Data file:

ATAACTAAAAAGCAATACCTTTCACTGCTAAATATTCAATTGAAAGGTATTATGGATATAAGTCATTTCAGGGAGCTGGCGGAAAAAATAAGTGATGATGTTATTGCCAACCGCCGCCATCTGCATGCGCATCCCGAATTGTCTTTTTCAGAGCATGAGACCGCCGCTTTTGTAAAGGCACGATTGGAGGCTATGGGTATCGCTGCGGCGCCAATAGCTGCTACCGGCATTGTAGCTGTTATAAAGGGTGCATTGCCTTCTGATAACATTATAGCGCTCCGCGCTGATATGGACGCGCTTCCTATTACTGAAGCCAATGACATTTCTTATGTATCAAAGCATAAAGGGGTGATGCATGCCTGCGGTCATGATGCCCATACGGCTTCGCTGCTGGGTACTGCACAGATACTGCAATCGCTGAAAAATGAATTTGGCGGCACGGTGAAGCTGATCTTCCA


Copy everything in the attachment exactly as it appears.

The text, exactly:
ATAACTAAAAAGCAATACCTTTCACTGCTAAATATTCAATTGAAAGGTATTATGGATATAAGTCATTTCAGGGAGCTGGCGGAAAAAATAAGTGATGATGTTATTGCCAACCGCCGCCATCTGCATGCGCATCCCGAATTGTCTTTTTCAGAGCATGAGACCGCCGCTTTTGTAAAGGCACGATTGGAGGCTATGGGTATCGCTGCGGCGCCAATAGCTGCTACCGGCATTGTAGCTGTTATAAAGGGTGCATTGCCTTCTGATAACATTATAGCGCTCCGCGCTGATATGGACGCGCTTCCTATTACTGAAGCCAATGACATTTCTTATGTATCAAAGCATAAAGGGGTGATGCATGCCTGCGGTCATGATGCCCATACGGCTTCGCTGCTGGGTACTGCACAGATACTGCAATCGCTGAAAAATGAATTTGGCGGCACGGTGAAGCTGATCTTCCA